How Long Should You Push Before Giving Up? A successful entrepreneur reflects on how naivety kept him going forward although things were really rough.
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Becoming an entrepreneur takes fortitude. There will be obstacles to overcome and naysayers to ignore. That entrepreneurs are stubborn is hardly surprising -- it's practically required.
When I was young, I believed the secret to success was simple: I had to work harder than the next guy. The only way I would fail, I rationalized, is if I quit. These days, I look at projects I take on a little differently.
You see, I've been working on bringing the same technology to market for almost 20 years now. When I began trying to license the innovation -- a rotating label -- I received rejection letter after rejection letter. There were so many that I could have wallpapered my home with them twice over. If I had followed the advice I give today, I might have walked away at that point. But I didn't.
Companies had told me they loved the idea. It obviously had huge market potential. Think about how many cylindrical products have labels on them. Implementing it was going to be very expensive and time-consuming, though, I learned in time. But, "So what?" I thought. I was capable of hard work.
I was just naive enough.
I kept at it, and eventually, hundreds of millions of Spinformation labels ended up rolling off production lines, for which I was well compensated. The label was featured on prominent brands, such as Nescafé coffee in Japan and Jim Beam's DeKuyper liqueurs here in the states. It retailed at Walmart. Alex Trebek endorsed it. It was a bona fide award-winner.
But then it dried up. Like most things do, it came and went. I was forced to move on. Over the years, opportunities have resuscitated it and dragged me back in. To put it bluntly, it's never been easy. For years it's felt like I've been pushing and pushing.
In the beginning, the largesse of the obstacles in the way didn't faze me. Neither did my lack of experience. Maybe it should have. I was successful, yes. I was also willing to make a lot of sacrifices.
When Spinformation was no more, I created a new business, a business that nearly pulled itself to market. It was a different experience entirely. Hot Picks -- the guitar picks business I co-founded -- took work, but I didn't have to push. People loved our product. It was a hit from the start. Our booth was packed at trade shows. Stores sold out of it. We used MySpace to drive online orders. At every step of the way, the market pulled it through. Spinformation was the opposite.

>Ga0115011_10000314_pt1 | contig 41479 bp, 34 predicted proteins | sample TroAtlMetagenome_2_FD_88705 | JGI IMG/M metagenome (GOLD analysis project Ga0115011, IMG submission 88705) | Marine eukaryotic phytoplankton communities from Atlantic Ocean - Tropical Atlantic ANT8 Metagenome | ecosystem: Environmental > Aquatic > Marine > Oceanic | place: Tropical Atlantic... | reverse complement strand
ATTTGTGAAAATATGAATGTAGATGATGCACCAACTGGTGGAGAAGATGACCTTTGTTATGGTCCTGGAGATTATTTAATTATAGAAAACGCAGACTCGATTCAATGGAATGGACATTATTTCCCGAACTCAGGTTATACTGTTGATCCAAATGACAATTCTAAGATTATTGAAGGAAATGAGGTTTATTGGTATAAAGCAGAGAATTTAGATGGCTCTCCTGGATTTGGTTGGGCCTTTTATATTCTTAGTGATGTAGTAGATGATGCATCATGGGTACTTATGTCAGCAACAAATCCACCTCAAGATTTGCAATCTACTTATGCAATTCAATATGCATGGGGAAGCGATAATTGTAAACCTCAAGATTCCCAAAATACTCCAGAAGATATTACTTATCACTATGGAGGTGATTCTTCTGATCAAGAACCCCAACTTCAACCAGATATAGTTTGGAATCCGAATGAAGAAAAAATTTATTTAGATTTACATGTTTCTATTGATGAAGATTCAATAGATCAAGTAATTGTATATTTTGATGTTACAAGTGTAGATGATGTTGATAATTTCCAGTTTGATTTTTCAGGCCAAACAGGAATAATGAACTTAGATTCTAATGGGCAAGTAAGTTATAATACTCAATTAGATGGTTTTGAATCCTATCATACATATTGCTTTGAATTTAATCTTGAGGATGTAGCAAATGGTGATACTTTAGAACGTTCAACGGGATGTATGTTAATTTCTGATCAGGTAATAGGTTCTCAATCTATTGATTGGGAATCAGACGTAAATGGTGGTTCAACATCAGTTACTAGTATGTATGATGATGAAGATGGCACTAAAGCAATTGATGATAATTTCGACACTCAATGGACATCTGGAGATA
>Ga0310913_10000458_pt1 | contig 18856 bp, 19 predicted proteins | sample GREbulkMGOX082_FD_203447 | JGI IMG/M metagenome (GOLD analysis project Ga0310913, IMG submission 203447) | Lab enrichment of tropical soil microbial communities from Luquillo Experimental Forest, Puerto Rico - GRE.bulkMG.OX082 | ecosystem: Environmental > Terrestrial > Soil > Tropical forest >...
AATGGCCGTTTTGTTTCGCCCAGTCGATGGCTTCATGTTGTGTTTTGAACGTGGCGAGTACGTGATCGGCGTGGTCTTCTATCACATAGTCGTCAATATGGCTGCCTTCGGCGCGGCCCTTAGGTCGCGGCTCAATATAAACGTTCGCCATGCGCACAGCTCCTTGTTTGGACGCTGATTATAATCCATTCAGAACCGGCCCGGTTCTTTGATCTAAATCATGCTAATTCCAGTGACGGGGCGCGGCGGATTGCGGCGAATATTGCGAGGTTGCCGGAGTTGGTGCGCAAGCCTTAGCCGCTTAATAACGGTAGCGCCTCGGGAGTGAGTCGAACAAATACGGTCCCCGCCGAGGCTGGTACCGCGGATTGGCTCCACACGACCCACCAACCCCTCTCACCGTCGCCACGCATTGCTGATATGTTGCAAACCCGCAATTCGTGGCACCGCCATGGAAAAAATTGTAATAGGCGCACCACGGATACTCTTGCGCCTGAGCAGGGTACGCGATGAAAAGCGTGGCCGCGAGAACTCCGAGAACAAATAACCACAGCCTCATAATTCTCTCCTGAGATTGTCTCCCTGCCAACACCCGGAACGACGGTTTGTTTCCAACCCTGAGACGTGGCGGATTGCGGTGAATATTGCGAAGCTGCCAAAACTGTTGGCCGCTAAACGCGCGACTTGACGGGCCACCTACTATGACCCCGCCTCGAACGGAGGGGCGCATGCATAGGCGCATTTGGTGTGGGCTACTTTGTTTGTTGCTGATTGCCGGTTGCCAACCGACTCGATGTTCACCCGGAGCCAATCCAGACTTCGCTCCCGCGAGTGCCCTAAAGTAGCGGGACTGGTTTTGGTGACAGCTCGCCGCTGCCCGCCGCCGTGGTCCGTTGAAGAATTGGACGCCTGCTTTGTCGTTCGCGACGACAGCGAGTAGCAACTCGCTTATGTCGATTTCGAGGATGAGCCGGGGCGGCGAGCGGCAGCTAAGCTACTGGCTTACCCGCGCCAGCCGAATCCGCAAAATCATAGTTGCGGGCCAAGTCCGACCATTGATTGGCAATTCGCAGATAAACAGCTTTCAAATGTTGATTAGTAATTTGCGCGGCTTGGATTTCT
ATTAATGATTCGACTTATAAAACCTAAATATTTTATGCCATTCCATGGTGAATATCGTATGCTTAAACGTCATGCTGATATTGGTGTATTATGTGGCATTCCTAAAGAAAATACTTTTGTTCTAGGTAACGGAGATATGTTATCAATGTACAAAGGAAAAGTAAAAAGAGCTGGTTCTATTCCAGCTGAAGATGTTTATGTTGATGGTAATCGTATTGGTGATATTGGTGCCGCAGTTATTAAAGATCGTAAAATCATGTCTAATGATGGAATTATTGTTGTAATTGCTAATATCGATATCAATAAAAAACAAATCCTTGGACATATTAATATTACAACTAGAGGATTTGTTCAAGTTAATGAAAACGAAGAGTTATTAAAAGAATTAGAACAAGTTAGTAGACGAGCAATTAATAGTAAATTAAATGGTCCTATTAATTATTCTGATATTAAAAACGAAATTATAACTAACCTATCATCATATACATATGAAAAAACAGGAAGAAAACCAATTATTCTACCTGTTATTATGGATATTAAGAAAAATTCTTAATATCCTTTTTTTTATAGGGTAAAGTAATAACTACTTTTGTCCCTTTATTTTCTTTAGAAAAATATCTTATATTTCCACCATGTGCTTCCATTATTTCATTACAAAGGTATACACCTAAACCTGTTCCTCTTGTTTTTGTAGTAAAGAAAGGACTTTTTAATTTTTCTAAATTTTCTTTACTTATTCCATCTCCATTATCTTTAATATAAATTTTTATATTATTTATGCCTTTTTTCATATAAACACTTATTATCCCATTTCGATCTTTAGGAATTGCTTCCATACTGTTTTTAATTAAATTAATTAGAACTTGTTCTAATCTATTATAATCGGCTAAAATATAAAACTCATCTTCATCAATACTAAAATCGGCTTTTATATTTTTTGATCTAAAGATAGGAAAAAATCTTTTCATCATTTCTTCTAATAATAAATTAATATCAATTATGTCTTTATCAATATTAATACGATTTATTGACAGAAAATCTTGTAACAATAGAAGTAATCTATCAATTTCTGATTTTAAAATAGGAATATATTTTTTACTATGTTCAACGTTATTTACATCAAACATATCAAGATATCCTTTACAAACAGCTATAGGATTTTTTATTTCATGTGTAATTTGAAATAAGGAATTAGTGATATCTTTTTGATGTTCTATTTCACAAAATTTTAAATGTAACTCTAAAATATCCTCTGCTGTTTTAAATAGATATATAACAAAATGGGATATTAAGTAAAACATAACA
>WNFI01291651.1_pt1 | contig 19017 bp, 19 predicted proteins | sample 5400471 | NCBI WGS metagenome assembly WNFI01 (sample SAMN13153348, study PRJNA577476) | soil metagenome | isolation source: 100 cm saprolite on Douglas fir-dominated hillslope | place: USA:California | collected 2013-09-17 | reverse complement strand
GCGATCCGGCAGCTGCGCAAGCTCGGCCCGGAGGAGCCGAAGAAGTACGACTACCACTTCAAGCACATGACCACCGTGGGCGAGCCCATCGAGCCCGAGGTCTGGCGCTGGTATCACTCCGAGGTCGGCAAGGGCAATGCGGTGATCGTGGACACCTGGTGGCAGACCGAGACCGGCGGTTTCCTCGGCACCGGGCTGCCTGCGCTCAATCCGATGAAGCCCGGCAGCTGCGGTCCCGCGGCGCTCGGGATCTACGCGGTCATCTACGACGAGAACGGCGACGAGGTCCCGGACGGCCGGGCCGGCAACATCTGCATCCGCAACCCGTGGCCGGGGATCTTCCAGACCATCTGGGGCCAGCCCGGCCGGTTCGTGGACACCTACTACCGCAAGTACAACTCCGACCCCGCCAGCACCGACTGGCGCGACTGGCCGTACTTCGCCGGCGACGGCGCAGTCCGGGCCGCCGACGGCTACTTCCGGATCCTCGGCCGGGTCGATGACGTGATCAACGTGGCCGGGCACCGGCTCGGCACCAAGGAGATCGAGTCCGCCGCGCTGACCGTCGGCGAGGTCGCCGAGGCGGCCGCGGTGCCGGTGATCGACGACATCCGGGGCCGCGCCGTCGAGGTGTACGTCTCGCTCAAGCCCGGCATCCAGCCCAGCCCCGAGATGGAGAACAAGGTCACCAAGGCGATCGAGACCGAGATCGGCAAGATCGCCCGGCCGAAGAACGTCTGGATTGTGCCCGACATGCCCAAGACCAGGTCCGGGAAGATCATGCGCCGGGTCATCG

Both of these ventures were successful. Hot Picks was a success much more quickly and less stressfully though. So what I pose to you is this: How much are you willing to sacrifice? For how long are you willing to keep pushing?
Think about how much time and effort it will take to launch that product or service before you dive in. If you're constantly pushing whatever it is you're selling, and you're spending too much time and money to do so, maybe it's time to step back and reevaluate. Maybe it's time to switch gears.
I am fortunate. I was trying to license Spinformation. So although it did take a tremendous amount of time, it didn't take a bunch of a capital.
When do you choose to move on? There isn't a right or wrong answer. But what I've learned is that I'd rather work on projects that the market helps me bring into existence opposed to those I have to force through sheer will, until I'm nearly out of breath, uphill. I want to work on projects that don't require a lot of pushing, in other words. There really is a difference. I didn't know it at the time. Now I do.
You will feel the difference, if you let yourself, when you experience a project with pull too. It goes something like this: Sure, you might spend money you don't quite have, and have to work your ass off, but in return, the industry -- the market -- will soon be pursuing you. You'll be able to get meetings. Getting PR won't be a problem. People will start chasing you.
So, which would you rather do? Push, or be pulled?
Just recently I decided to start a new business. The reason I jumped in was because everything is in place: production, technology, the team. A few weeks ago, I went on my first sales call to see if I could actually get an order. At our first meeting, everything went right. It was the right product, at the right time, at the right price. It was practically breezy. Sure, there's a lot of work ahead, but I'm optimistic. When the universe aligns itself -- that's a beautiful thing.
Of course, experience is a double-edged sword. Because I went the distance with Spinformation, I'm now able to identify projects that require less money, less education and less time from a mile away. They sure are fun.